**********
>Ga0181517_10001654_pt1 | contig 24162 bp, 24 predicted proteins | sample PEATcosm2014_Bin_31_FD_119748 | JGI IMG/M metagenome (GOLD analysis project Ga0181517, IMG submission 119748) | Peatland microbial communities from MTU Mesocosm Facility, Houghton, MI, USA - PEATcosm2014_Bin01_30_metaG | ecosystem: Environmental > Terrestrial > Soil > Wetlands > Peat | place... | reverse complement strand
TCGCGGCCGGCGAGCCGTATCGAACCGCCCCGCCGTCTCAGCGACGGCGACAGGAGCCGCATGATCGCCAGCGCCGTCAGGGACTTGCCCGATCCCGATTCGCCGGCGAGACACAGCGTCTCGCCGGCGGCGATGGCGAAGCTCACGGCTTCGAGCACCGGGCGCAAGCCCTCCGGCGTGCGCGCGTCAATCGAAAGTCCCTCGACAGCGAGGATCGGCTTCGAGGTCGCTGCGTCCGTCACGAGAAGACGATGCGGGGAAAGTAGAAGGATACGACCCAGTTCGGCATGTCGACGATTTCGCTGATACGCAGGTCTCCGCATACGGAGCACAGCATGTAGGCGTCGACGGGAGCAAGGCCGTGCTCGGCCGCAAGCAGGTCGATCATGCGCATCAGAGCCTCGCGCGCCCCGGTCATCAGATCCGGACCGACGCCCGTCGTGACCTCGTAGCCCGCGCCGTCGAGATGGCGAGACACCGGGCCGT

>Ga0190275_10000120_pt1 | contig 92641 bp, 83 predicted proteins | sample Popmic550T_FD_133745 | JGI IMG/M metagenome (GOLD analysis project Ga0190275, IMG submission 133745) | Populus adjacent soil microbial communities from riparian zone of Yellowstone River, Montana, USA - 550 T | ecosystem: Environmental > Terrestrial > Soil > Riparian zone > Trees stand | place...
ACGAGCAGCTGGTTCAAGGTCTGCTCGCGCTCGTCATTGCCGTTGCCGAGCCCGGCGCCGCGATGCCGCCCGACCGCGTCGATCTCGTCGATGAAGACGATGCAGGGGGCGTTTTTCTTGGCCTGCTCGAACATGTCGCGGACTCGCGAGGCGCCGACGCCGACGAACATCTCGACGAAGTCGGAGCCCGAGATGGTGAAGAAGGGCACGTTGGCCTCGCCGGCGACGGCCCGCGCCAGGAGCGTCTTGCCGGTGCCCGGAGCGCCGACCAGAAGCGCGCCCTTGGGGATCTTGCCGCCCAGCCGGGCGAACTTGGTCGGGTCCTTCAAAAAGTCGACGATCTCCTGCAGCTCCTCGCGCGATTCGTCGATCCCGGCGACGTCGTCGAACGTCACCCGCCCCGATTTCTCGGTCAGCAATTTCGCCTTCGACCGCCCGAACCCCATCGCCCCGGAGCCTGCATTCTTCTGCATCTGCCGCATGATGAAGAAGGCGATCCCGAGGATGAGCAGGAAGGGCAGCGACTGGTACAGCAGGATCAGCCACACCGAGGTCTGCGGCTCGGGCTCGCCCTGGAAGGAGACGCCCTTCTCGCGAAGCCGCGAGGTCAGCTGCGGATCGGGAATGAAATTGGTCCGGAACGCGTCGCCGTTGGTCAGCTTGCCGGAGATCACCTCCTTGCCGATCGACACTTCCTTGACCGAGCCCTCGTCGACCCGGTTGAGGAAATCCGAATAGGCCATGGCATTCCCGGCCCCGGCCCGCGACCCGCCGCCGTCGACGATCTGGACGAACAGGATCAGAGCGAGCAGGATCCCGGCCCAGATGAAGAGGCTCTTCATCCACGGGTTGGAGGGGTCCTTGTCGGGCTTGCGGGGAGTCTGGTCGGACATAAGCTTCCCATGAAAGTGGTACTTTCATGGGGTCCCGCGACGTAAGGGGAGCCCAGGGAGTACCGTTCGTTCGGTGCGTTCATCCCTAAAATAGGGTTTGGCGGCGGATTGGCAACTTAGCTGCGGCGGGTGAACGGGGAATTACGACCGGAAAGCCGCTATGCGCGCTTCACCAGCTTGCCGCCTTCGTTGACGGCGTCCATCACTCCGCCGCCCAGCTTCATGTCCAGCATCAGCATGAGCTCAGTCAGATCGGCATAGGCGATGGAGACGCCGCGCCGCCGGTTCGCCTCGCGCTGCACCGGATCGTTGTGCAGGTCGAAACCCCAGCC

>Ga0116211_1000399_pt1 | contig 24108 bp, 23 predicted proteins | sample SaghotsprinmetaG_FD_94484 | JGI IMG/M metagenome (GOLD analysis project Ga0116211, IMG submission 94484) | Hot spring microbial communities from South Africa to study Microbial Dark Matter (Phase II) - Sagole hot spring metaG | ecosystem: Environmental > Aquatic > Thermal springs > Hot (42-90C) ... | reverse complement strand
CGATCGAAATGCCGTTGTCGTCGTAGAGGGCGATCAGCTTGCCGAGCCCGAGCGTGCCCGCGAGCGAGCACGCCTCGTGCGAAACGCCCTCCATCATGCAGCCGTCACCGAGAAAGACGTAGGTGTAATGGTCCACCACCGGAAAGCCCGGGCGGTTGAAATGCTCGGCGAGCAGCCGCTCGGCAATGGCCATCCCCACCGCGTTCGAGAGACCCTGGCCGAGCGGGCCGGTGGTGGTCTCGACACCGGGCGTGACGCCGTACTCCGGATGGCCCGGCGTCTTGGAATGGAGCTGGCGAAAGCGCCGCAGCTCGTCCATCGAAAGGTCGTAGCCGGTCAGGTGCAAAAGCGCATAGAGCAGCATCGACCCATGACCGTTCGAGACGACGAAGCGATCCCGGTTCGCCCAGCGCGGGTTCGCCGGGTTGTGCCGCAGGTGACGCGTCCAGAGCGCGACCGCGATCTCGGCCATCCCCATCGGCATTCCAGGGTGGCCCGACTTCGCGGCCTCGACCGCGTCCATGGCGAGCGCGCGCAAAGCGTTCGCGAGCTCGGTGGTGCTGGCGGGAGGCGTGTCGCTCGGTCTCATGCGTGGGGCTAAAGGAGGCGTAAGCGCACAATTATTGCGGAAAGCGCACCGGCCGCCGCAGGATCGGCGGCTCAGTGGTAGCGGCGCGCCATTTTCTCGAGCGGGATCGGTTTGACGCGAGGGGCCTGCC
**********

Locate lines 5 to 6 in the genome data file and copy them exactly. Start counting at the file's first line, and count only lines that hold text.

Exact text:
>Ga0116211_1000399_pt1 | contig 24108 bp, 23 predicted proteins | sample SaghotsprinmetaG_FD_94484 | JGI IMG/M metagenome (GOLD analysis project Ga0116211, IMG submission 94484) | Hot spring microbial communities from South Africa to study Microbial Dark Matter (Phase II) - Sagole hot spring metaG | ecosystem: Environmental > Aquatic > Thermal springs > Hot (42-90C) ... | reverse complement strand
CGATCGAAATGCCGTTGTCGTCGTAGAGGGCGATCAGCTTGCCGAGCCCGAGCGTGCCCGCGAGCGAGCACGCCTCGTGCGAAACGCCCTCCATCATGCAGCCGTCACCGAGAAAGACGTAGGTGTAATGGTCCACCACCGGAAAGCCCGGGCGGTTGAAATGCTCGGCGAGCAGCCGCTCGGCAATGGCCATCCCCACCGCGTTCGAGAGACCCTGGCCGAGCGGGCCGGTGGTGGTCTCGACACCGGGCGTGACGCCGTACTCCGGATGGCCCGGCGTCTTGGAATGGAGCTGGCGAAAGCGCCGCAGCTCGTCCATCGAAAGGTCGTAGCCGGTCAGGTGCAAAAGCGCATAGAGCAGCATCGACCCATGACCGTTCGAGACGACGAAGCGATCCCGGTTCGCCCAGCGCGGGTTCGCCGGGTTGTGCCGCAGGTGACGCGTCCAGAGCGCGACCGCGATCTCGGCCATCCCCATCGGCATTCCAGGGTGGCCCGACTTCGCGGCCTCGACCGCGTCCATGGCGAGCGCGCGCAAAGCGTTCGCGAGCTCGGTGGTGCTGGCGGGAGGCGTGTCGCTCGGTCTCATGCGTGGGGCTAAAGGAGGCGTAAGCGCACAATTATTGCGGAAAGCGCACCGGCCGCCGCAGGATCGGCGGCTCAGTGGTAGCGGCGCGCCATTTTCTCGAGCGGGATCGGTTTGACGCGAGGGGCCTGCC